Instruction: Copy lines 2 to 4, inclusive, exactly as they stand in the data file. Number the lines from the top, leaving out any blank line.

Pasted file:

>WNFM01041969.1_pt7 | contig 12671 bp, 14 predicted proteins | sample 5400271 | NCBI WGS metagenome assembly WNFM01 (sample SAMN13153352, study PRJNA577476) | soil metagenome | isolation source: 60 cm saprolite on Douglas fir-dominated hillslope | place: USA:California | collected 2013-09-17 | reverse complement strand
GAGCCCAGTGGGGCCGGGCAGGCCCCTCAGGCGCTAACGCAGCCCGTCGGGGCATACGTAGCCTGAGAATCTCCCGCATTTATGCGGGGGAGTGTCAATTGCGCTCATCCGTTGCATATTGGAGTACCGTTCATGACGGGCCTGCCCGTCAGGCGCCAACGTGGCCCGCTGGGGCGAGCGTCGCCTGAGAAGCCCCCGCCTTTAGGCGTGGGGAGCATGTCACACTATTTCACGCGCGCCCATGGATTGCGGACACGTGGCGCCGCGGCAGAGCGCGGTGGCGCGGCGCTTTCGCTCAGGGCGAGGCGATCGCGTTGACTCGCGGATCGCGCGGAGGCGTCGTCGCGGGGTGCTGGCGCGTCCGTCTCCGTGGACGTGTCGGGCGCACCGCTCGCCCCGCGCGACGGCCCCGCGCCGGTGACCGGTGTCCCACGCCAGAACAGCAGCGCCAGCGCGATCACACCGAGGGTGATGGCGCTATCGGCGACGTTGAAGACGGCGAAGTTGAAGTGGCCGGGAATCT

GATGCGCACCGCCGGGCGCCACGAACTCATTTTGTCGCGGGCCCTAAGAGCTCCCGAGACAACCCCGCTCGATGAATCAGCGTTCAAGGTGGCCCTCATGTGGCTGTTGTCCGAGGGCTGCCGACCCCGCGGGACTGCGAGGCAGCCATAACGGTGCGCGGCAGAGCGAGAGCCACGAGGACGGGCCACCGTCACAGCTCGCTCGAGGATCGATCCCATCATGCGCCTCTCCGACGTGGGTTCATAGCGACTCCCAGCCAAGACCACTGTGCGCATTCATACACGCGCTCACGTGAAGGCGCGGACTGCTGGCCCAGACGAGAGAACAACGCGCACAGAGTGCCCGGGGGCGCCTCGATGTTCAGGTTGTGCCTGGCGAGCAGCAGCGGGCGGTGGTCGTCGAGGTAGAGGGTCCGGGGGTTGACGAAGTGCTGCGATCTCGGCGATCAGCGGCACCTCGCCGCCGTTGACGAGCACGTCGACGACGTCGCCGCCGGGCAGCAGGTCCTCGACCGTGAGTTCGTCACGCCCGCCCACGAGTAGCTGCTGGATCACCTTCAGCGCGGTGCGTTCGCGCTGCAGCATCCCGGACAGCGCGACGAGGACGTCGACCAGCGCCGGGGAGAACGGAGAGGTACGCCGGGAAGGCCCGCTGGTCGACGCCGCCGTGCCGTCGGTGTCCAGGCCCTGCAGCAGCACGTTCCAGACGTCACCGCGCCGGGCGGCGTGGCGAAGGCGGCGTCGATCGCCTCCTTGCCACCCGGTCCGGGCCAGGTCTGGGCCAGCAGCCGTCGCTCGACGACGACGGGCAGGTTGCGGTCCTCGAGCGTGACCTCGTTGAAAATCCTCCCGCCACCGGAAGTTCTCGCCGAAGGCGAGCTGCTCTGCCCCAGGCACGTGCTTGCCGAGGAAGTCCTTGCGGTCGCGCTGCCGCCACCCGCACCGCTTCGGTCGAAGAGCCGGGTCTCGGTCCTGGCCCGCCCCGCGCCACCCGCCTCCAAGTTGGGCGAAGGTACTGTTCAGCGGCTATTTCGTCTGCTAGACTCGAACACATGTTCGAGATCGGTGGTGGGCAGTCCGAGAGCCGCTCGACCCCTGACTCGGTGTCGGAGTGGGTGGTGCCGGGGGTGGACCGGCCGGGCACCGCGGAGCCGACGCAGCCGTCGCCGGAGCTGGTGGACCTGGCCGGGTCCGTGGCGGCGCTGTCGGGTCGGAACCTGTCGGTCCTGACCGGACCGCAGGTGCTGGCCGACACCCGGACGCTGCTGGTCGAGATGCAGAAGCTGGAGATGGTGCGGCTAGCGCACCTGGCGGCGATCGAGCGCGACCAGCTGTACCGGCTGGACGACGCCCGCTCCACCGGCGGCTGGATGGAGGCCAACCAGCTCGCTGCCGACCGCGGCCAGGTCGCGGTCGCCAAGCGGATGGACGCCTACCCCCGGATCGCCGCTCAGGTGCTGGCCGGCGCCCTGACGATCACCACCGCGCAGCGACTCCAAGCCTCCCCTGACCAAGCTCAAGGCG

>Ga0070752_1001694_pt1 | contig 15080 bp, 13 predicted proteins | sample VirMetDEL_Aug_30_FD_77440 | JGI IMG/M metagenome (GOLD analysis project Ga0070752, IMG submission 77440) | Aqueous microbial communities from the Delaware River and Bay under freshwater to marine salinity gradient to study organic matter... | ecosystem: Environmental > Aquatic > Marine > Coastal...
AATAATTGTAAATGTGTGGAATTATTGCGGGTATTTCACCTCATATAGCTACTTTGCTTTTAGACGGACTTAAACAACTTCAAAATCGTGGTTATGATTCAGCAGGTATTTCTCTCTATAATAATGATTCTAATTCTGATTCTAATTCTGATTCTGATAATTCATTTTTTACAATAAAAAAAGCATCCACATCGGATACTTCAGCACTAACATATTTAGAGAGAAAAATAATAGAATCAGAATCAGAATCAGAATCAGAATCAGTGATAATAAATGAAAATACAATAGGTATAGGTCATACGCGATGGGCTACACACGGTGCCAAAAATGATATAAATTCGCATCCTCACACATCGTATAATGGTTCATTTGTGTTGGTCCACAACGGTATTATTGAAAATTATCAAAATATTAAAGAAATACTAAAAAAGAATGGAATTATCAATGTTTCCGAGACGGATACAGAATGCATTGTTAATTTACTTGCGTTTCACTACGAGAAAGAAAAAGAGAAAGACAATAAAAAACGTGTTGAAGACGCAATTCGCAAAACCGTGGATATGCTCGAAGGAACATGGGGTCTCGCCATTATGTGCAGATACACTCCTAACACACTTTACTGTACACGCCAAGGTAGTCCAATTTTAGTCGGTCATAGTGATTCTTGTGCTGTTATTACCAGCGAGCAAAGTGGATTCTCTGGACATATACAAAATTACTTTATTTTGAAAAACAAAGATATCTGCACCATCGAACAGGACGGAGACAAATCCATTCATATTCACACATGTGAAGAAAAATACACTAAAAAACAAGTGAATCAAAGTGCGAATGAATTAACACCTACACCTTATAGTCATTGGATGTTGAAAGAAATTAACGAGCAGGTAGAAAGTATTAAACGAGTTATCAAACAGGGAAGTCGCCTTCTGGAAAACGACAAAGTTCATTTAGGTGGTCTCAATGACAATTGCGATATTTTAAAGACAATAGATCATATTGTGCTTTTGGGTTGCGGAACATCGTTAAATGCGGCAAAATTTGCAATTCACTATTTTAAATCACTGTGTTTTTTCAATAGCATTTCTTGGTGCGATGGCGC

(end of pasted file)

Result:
GAGCCCAGTGGGGCCGGGCAGGCCCCTCAGGCGCTAACGCAGCCCGTCGGGGCATACGTAGCCTGAGAATCTCCCGCATTTATGCGGGGGAGTGTCAATTGCGCTCATCCGTTGCATATTGGAGTACCGTTCATGACGGGCCTGCCCGTCAGGCGCCAACGTGGCCCGCTGGGGCGAGCGTCGCCTGAGAAGCCCCCGCCTTTAGGCGTGGGGAGCATGTCACACTATTTCACGCGCGCCCATGGATTGCGGACACGTGGCGCCGCGGCAGAGCGCGGTGGCGCGGCGCTTTCGCTCAGGGCGAGGCGATCGCGTTGACTCGCGGATCGCGCGGAGGCGTCGTCGCGGGGTGCTGGCGCGTCCGTCTCCGTGGACGTGTCGGGCGCACCGCTCGCCCCGCGCGACGGCCCCGCGCCGGTGACCGGTGTCCCACGCCAGAACAGCAGCGCCAGCGCGATCACACCGAGGGTGATGGCGCTATCGGCGACGTTGAAGACGGCGAAGTTGAAGTGGCCGGGAATCT

GATGCGCACCGCCGGGCGCCACGAACTCATTTTGTCGCGGGCCCTAAGAGCTCCCGAGACAACCCCGCTCGATGAATCAGCGTTCAAGGTGGCCCTCATGTGGCTGTTGTCCGAGGGCTGCCGACCCCGCGGGACTGCGAGGCAGCCATAACGGTGCGCGGCAGAGCGAGAGCCACGAGGACGGGCCACCGTCACAGCTCGCTCGAGGATCGATCCCATCATGCGCCTCTCCGACGTGGGTTCATAGCGACTCCCAGCCAAGACCACTGTGCGCATTCATACACGCGCTCACGTGAAGGCGCGGACTGCTGGCCCAGACGAGAGAACAACGCGCACAGAGTGCCCGGGGGCGCCTCGATGTTCAGGTTGTGCCTGGCGAGCAGCAGCGGGCGGTGGTCGTCGAGGTAGAGGGTCCGGGGGTTGACGAAGTGCTGCGATCTCGGCGATCAGCGGCACCTCGCCGCCGTTGACGAGCACGTCGACGACGTCGCCGCCGGGCAGCAGGTCCTCGACCGTGAGTTCGTCACGCCCGCCCACGAGTAGCTGCTGGATCACCTTCAGCGCGGTGCGTTCGCGCTGCAGCATCCCGGACAGCGCGACGAGGACGTCGACCAGCGCCGGGGAGAACGGAGAGGTACGCCGGGAAGGCCCGCTGGTCGACGCCGCCGTGCCGTCGGTGTCCAGGCCCTGCAGCAGCACGTTCCAGACGTCACCGCGCCGGGCGGCGTGGCGAAGGCGGCGTCGATCGCCTCCTTGCCACCCGGTCCGGGCCAGGTCTGGGCCAGCAGCCGTCGCTCGACGACGACGGGCAGGTTGCGGTCCTCGAGCGTGACCTCGTTGAAAATCCTCCCGCCACCGGAAGTTCTCGCCGAAGGCGAGCTGCTCTGCCCCAGGCACGTGCTTGCCGAGGAAGTCCTTGCGGTCGCGCTGCCGCCACCCGCACCGCTTCGGTCGAAGAGCCGGGTCTCGGTCCTGGCCCGCCCCGCGCCACCCGCCTCCAAGTTGGGCGAAGGTACTGTTCAGCGGCTATTTCGTCTGCTAGACTCGAACACATGTTCGAGATCGGTGGTGGGCAGTCCGAGAGCCGCTCGACCCCTGACTCGGTGTCGGAGTGGGTGGTGCCGGGGGTGGACCGGCCGGGCACCGCGGAGCCGACGCAGCCGTCGCCGGAGCTGGTGGACCTGGCCGGGTCCGTGGCGGCGCTGTCGGGTCGGAACCTGTCGGTCCTGACCGGACCGCAGGTGCTGGCCGACACCCGGACGCTGCTGGTCGAGATGCAGAAGCTGGAGATGGTGCGGCTAGCGCACCTGGCGGCGATCGAGCGCGACCAGCTGTACCGGCTGGACGACGCCCGCTCCACCGGCGGCTGGATGGAGGCCAACCAGCTCGCTGCCGACCGCGGCCAGGTCGCGGTCGCCAAGCGGATGGACGCCTACCCCCGGATCGCCGCTCAGGTGCTGGCCGGCGCCCTGACGATCACCACCGCGCAGCGACTCCAAGCCTCCCCTGACCAAGCTCAAGGCG

>Ga0070752_1001694_pt1 | contig 15080 bp, 13 predicted proteins | sample VirMetDEL_Aug_30_FD_77440 | JGI IMG/M metagenome (GOLD analysis project Ga0070752, IMG submission 77440) | Aqueous microbial communities from the Delaware River and Bay under freshwater to marine salinity gradient to study organic matter... | ecosystem: Environmental > Aquatic > Marine > Coastal...